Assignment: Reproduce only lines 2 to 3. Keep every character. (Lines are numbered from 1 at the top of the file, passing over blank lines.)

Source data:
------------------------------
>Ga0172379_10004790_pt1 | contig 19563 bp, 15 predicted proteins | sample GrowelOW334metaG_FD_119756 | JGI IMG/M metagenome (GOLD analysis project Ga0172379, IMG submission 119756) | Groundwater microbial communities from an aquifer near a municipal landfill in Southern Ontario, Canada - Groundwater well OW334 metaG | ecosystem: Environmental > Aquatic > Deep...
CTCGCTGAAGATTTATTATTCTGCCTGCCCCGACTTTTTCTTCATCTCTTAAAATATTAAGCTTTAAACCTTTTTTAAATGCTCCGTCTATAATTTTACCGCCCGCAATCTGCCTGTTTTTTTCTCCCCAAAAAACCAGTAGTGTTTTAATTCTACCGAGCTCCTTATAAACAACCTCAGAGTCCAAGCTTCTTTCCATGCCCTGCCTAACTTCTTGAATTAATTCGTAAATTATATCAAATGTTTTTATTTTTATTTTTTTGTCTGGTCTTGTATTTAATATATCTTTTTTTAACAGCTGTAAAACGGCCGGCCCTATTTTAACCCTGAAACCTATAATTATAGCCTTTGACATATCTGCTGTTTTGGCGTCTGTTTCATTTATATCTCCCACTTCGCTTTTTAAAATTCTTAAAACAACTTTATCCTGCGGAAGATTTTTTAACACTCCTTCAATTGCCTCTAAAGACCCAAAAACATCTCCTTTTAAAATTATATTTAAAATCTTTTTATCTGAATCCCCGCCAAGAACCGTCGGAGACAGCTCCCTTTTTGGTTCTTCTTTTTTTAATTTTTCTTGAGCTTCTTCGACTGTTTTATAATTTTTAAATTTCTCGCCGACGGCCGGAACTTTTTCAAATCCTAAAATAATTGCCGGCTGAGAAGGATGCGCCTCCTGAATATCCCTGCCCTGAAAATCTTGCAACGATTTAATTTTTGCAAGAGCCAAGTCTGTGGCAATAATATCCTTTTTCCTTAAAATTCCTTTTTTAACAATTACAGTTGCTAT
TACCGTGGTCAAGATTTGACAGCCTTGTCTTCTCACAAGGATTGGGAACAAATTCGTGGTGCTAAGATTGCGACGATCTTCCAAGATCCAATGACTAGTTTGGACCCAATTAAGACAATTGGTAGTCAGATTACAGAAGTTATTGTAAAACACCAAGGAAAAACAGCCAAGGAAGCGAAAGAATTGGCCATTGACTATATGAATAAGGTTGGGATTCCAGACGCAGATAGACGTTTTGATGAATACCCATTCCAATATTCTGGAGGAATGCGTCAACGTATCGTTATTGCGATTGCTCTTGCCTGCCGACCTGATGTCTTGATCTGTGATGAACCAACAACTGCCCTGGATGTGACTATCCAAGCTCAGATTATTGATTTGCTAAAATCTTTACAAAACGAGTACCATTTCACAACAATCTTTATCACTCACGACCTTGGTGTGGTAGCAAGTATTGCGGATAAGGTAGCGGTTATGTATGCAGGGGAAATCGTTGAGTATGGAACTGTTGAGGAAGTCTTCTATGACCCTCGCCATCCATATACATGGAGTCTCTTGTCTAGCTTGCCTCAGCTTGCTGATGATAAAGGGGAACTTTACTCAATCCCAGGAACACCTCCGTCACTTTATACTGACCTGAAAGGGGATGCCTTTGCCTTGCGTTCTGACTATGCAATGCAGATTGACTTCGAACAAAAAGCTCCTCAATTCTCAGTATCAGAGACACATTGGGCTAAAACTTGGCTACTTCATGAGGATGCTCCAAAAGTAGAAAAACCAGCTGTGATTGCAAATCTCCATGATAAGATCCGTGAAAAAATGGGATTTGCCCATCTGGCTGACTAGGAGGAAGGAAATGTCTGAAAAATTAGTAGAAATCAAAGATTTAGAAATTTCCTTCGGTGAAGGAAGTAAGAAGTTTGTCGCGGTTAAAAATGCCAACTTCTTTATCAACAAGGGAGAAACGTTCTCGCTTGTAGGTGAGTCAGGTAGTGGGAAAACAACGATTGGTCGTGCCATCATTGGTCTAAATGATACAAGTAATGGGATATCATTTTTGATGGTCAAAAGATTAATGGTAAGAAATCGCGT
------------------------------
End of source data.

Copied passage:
CTCGCTGAAGATTTATTATTCTGCCTGCCCCGACTTTTTCTTCATCTCTTAAAATATTAAGCTTTAAACCTTTTTTAAATGCTCCGTCTATAATTTTACCGCCCGCAATCTGCCTGTTTTTTTCTCCCCAAAAAACCAGTAGTGTTTTAATTCTACCGAGCTCCTTATAAACAACCTCAGAGTCCAAGCTTCTTTCCATGCCCTGCCTAACTTCTTGAATTAATTCGTAAATTATATCAAATGTTTTTATTTTTATTTTTTTGTCTGGTCTTGTATTTAATATATCTTTTTTTAACAGCTGTAAAACGGCCGGCCCTATTTTAACCCTGAAACCTATAATTATAGCCTTTGACATATCTGCTGTTTTGGCGTCTGTTTCATTTATATCTCCCACTTCGCTTTTTAAAATTCTTAAAACAACTTTATCCTGCGGAAGATTTTTTAACACTCCTTCAATTGCCTCTAAAGACCCAAAAACATCTCCTTTTAAAATTATATTTAAAATCTTTTTATCTGAATCCCCGCCAAGAACCGTCGGAGACAGCTCCCTTTTTGGTTCTTCTTTTTTTAATTTTTCTTGAGCTTCTTCGACTGTTTTATAATTTTTAAATTTCTCGCCGACGGCCGGAACTTTTTCAAATCCTAAAATAATTGCCGGCTGAGAAGGATGCGCCTCCTGAATATCCCTGCCCTGAAAATCTTGCAACGATTTAATTTTTGCAAGAGCCAAGTCTGTGGCAATAATATCCTTTTTCCTTAAAATTCCTTTTTTAACAATTACAGTTGCTAT
TACCGTGGTCAAGATTTGACAGCCTTGTCTTCTCACAAGGATTGGGAACAAATTCGTGGTGCTAAGATTGCGACGATCTTCCAAGATCCAATGACTAGTTTGGACCCAATTAAGACAATTGGTAGTCAGATTACAGAAGTTATTGTAAAACACCAAGGAAAAACAGCCAAGGAAGCGAAAGAATTGGCCATTGACTATATGAATAAGGTTGGGATTCCAGACGCAGATAGACGTTTTGATGAATACCCATTCCAATATTCTGGAGGAATGCGTCAACGTATCGTTATTGCGATTGCTCTTGCCTGCCGACCTGATGTCTTGATCTGTGATGAACCAACAACTGCCCTGGATGTGACTATCCAAGCTCAGATTATTGATTTGCTAAAATCTTTACAAAACGAGTACCATTTCACAACAATCTTTATCACTCACGACCTTGGTGTGGTAGCAAGTATTGCGGATAAGGTAGCGGTTATGTATGCAGGGGAAATCGTTGAGTATGGAACTGTTGAGGAAGTCTTCTATGACCCTCGCCATCCATATACATGGAGTCTCTTGTCTAGCTTGCCTCAGCTTGCTGATGATAAAGGGGAACTTTACTCAATCCCAGGAACACCTCCGTCACTTTATACTGACCTGAAAGGGGATGCCTTTGCCTTGCGTTCTGACTATGCAATGCAGATTGACTTCGAACAAAAAGCTCCTCAATTCTCAGTATCAGAGACACATTGGGCTAAAACTTGGCTACTTCATGAGGATGCTCCAAAAGTAGAAAAACCAGCTGTGATTGCAAATCTCCATGATAAGATCCGTGAAAAAATGGGATTTGCCCATCTGGCTGACTAGGAGGAAGGAAATGTCTGAAAAATTAGTAGAAATCAAAGATTTAGAAATTTCCTTCGGTGAAGGAAGTAAGAAGTTTGTCGCGGTTAAAAATGCCAACTTCTTTATCAACAAGGGAGAAACGTTCTCGCTTGTAGGTGAGTCAGGTAGTGGGAAAACAACGATTGGTCGTGCCATCATTGGTCTAAATGATACAAGTAATGGGATATCATTTTTGATGGTCAAAAGATTAATGGTAAGAAATCGCGT